These scruples formed the subjects of frequent conversations between Cheke and Smith (who was also public reader of Greek in his own college), and they determined upon an innovation. They seem to have been led to the improvement in question, by their feeling, while lecturing in their respective colleges, the necessity of varying the sound as the vowels varied, in order to render the language intelligible, as well as harmonious to the ear.

At the commencement of their doubts, they had not seen the book of Erasmus on the subject; but having procured it, together with Terentianus de Literis et Syllabis, they began their work of reformation; at the same time consulting those Grecia writers (particularly Aristopha

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nes) from whom they were likely to derive aid. At length they arrived at the no difficult conclusion, that each vowel ought to possess its appropriate and distinct sound; and that every diphthong, as composed of two vowels, should have the sound of two.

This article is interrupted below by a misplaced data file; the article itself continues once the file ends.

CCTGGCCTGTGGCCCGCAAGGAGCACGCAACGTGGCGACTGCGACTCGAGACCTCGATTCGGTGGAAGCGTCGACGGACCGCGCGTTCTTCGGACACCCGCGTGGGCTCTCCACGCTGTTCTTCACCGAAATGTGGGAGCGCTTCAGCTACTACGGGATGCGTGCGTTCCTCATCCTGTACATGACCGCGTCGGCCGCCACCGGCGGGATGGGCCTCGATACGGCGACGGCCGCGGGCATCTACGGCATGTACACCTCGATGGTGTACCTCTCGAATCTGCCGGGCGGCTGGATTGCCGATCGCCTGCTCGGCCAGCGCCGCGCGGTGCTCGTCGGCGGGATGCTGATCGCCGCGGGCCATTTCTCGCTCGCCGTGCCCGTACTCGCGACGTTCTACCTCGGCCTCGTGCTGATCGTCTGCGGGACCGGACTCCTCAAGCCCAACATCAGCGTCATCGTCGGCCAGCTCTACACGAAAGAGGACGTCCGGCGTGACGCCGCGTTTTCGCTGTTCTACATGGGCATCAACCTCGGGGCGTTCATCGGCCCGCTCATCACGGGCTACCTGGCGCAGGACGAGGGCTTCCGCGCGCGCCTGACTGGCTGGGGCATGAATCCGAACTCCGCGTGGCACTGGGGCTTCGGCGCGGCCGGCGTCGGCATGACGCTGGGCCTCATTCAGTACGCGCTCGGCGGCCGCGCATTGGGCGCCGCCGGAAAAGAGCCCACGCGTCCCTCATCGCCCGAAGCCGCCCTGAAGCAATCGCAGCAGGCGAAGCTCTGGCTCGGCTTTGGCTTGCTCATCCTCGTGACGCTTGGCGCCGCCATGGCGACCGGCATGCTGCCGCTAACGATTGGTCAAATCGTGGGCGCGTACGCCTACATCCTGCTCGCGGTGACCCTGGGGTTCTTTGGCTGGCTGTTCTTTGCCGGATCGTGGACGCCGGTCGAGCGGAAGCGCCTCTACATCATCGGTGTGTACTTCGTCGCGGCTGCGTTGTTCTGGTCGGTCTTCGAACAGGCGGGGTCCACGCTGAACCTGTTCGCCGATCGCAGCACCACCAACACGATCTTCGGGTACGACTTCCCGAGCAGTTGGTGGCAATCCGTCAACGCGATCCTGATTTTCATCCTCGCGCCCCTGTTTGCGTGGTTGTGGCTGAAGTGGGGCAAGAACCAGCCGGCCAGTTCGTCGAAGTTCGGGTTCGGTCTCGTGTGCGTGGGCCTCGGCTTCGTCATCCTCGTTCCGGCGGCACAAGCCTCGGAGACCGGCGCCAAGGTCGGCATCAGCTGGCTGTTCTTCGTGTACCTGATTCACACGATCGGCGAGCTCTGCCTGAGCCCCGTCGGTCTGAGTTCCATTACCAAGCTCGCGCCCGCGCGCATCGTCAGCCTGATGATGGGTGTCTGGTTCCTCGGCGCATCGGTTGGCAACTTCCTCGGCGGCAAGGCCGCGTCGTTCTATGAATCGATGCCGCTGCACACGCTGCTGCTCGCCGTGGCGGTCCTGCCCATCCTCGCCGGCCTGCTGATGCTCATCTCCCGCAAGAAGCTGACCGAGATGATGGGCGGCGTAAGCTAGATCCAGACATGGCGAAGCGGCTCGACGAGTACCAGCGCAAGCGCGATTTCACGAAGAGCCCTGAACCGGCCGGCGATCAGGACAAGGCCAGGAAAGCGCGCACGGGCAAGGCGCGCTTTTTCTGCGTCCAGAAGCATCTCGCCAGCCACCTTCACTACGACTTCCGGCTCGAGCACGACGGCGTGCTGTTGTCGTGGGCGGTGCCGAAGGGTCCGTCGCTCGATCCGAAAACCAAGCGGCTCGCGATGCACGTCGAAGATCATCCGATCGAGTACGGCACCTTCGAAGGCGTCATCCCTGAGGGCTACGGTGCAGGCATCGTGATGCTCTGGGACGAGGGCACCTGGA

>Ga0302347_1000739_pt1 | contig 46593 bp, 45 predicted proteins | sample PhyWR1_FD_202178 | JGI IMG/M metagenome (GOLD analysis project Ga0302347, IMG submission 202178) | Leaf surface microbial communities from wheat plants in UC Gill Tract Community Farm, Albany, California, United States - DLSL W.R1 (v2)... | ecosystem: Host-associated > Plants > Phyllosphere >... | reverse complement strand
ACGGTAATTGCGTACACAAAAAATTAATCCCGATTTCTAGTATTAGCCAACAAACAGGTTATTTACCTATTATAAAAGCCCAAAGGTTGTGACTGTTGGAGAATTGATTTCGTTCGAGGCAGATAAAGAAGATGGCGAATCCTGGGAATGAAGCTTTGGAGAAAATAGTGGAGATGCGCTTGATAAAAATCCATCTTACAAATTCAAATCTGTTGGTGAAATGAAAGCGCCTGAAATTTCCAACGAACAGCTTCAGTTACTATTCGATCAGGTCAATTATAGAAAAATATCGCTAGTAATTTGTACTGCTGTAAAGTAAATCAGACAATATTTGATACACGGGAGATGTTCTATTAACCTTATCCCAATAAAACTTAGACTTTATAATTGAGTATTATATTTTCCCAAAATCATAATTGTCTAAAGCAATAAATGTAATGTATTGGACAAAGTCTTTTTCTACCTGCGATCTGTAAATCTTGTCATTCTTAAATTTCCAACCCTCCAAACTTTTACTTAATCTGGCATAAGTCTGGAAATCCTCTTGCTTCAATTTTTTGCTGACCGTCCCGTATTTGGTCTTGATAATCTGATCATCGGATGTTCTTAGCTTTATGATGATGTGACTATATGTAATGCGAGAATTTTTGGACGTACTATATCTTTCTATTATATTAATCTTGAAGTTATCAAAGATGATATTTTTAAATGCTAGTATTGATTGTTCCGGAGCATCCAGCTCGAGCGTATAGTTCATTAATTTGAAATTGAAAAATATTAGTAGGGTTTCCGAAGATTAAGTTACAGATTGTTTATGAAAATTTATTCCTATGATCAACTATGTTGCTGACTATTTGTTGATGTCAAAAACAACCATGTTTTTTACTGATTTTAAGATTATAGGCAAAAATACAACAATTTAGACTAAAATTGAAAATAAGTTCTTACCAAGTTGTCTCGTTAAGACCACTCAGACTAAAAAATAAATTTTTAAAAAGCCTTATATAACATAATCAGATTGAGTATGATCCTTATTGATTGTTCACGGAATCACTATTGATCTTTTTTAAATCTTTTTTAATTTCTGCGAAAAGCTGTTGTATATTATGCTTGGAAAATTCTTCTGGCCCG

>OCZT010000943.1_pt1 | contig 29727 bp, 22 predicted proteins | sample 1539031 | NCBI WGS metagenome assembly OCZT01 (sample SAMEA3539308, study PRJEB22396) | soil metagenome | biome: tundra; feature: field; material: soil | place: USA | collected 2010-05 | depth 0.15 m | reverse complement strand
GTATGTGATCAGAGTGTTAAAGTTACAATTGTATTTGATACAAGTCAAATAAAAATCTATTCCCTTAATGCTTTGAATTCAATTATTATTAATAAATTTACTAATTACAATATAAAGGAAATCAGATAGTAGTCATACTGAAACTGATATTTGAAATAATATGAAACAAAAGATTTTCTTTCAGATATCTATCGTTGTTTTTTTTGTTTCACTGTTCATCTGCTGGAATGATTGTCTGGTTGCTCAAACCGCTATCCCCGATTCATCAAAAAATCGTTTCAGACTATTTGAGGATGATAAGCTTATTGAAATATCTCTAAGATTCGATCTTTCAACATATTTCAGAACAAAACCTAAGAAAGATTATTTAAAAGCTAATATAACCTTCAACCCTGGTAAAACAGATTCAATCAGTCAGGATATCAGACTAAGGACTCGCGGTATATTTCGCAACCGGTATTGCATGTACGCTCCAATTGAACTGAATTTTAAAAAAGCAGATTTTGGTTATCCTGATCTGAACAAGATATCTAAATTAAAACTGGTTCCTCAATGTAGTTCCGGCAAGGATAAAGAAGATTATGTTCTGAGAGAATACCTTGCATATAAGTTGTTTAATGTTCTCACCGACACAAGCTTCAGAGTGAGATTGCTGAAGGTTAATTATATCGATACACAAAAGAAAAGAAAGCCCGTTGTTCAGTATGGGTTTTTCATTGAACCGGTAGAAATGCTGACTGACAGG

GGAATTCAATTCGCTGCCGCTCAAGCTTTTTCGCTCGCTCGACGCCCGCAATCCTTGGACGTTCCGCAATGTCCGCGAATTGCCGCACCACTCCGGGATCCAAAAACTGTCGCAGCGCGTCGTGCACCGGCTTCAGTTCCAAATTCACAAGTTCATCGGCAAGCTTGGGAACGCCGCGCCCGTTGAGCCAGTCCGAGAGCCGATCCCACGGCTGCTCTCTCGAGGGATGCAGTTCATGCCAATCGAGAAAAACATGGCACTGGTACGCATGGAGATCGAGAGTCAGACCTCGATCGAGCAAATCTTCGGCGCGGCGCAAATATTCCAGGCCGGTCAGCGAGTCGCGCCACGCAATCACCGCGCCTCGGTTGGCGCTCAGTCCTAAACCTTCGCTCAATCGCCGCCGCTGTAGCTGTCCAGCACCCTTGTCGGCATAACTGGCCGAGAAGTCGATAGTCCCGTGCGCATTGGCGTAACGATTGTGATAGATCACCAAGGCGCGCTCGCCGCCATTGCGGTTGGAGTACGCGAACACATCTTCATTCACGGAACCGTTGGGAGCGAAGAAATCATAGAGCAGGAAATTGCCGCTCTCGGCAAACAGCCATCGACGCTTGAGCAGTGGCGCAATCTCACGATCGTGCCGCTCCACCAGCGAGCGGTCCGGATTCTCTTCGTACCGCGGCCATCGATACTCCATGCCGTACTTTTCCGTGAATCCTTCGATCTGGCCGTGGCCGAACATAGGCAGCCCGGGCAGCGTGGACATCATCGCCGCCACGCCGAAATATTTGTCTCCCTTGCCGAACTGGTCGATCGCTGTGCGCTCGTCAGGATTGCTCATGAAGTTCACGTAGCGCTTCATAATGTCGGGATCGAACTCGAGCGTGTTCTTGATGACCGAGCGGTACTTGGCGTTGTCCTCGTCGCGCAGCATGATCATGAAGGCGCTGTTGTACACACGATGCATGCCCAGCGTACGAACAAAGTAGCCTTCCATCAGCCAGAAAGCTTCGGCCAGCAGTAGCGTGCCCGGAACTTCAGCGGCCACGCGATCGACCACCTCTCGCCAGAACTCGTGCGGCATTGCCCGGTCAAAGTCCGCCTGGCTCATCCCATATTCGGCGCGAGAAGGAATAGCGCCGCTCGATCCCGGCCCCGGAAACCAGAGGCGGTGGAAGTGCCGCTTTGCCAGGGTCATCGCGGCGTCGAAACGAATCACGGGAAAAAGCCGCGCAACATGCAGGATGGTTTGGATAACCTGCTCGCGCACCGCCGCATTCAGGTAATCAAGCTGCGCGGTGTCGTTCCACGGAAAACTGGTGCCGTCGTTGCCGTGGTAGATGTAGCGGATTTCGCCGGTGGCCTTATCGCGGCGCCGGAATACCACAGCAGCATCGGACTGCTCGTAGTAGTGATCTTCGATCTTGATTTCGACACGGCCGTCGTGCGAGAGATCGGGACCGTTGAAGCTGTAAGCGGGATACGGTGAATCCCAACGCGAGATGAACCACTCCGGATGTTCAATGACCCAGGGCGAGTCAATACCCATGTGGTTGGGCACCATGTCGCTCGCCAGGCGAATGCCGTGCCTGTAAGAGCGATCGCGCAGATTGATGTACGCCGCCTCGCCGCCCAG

They were obliged, however, to proceed with caution. They felt, that having reason on their side, was not enough to ensure support. In the first instance, they communicated the proposed change only to a few of their most intimate friends; and obtaining their approbation, resolved to make it public; still with circumspection and prudence. It was agreed that Smith should begin. At this time, he read Aristotle de Republicâ to his hearers ; and the artifice by which he contrived to smuggle in a few contraband words is calculated to excite a smile in a modern reader, while it exhibits a strong proof of the ignorance and prejudice of the age. To hide the novelty of his pronunciation, he occasionally let fall a word as if by inadvertence, pronounced in the new mode. At first, this excited no aitention from his auditors; but as the number of these new-rangled words gradually increased, their curiosity was wakened, and